Life is really fucking short. When I think of him and how suddenly and unexpectedly he passed, I always think about how short life is. Things always come up that you don’t expect, for the better and worse. I don’t know if any of us will live to see the next day, year, 10 years. It makes me even more painfully aware and annoyed of how miserable and mopey some people in my life are. It’s just that some people are so incapable of being grateful for what are seemingly the most basic things: good health, roof over our heads, enough money to never even have to worry about money. Those aren’t so “basic” to so many people in this country and world.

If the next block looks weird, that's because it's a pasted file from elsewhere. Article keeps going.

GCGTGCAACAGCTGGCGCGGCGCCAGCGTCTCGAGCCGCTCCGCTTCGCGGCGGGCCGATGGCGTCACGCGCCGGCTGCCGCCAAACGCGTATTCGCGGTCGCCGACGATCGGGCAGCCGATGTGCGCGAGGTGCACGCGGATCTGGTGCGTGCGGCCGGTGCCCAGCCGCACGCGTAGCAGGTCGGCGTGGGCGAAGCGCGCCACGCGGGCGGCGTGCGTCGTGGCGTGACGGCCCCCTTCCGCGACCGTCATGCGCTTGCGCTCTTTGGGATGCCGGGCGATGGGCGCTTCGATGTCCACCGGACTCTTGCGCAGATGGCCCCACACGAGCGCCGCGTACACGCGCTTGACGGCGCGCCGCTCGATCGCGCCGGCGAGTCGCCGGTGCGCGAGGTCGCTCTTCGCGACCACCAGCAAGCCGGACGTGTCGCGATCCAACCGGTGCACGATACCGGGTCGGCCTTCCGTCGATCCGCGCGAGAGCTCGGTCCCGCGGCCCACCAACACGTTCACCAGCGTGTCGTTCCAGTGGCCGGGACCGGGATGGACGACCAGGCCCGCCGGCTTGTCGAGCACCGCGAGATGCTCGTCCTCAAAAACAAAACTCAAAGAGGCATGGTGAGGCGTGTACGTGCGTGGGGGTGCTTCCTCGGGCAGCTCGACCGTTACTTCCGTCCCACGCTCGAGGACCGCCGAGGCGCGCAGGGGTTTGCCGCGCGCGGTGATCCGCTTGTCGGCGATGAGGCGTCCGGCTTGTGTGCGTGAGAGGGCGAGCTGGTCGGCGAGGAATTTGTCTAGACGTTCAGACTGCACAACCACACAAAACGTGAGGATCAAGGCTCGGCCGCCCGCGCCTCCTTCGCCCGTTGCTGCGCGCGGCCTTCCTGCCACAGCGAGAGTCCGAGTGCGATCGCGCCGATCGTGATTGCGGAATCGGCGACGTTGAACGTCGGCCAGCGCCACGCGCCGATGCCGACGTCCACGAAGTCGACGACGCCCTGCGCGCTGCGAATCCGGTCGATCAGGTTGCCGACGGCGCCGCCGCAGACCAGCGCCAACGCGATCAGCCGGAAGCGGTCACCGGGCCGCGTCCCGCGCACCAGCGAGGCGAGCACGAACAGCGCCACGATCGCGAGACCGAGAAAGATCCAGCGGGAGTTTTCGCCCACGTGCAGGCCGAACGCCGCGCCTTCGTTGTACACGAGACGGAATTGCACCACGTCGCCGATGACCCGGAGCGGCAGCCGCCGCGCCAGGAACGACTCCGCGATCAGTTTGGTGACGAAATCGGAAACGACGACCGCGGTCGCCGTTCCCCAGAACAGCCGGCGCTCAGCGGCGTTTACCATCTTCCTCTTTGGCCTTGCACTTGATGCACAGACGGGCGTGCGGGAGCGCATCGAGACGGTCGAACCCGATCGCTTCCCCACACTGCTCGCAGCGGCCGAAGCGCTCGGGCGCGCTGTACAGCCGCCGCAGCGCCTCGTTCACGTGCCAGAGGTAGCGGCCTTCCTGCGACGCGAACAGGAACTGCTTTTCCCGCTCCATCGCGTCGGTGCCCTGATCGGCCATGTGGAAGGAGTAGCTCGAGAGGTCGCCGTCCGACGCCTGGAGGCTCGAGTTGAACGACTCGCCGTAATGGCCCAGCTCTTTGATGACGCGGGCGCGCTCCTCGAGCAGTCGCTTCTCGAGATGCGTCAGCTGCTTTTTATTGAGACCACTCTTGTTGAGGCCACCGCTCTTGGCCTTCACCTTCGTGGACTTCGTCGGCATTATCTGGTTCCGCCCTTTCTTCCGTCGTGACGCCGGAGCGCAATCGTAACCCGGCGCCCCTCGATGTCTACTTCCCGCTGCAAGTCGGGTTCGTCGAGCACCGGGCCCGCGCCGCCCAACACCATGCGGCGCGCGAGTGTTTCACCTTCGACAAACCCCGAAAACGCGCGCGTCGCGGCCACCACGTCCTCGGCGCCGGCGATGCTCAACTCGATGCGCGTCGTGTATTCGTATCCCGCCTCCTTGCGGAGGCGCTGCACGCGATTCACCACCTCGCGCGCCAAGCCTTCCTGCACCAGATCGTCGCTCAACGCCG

I hope Raj can still see us. I think about him all the time and hope his son inherits all his amazing qualities and his positive outlook on life.

Back to “dating”

This evening, I caught up over a vegan dinner downtown with my friend, who is sort of single and sort of not. The recap is that she’s separated and moved out from the apartment she shared with her boyfriend, and though she originally wanted to break up with him, she couldn’t really muster herself up to fully go through with it, so they are on a “break.” In the meantime, she’s been living in another apartment on her own, going on dates she’s been meeting through dating apps, and having the occasional date with… her boyfriend. I’m not really sure “dating” your boyfriend is really what a “break” is, but to each her own.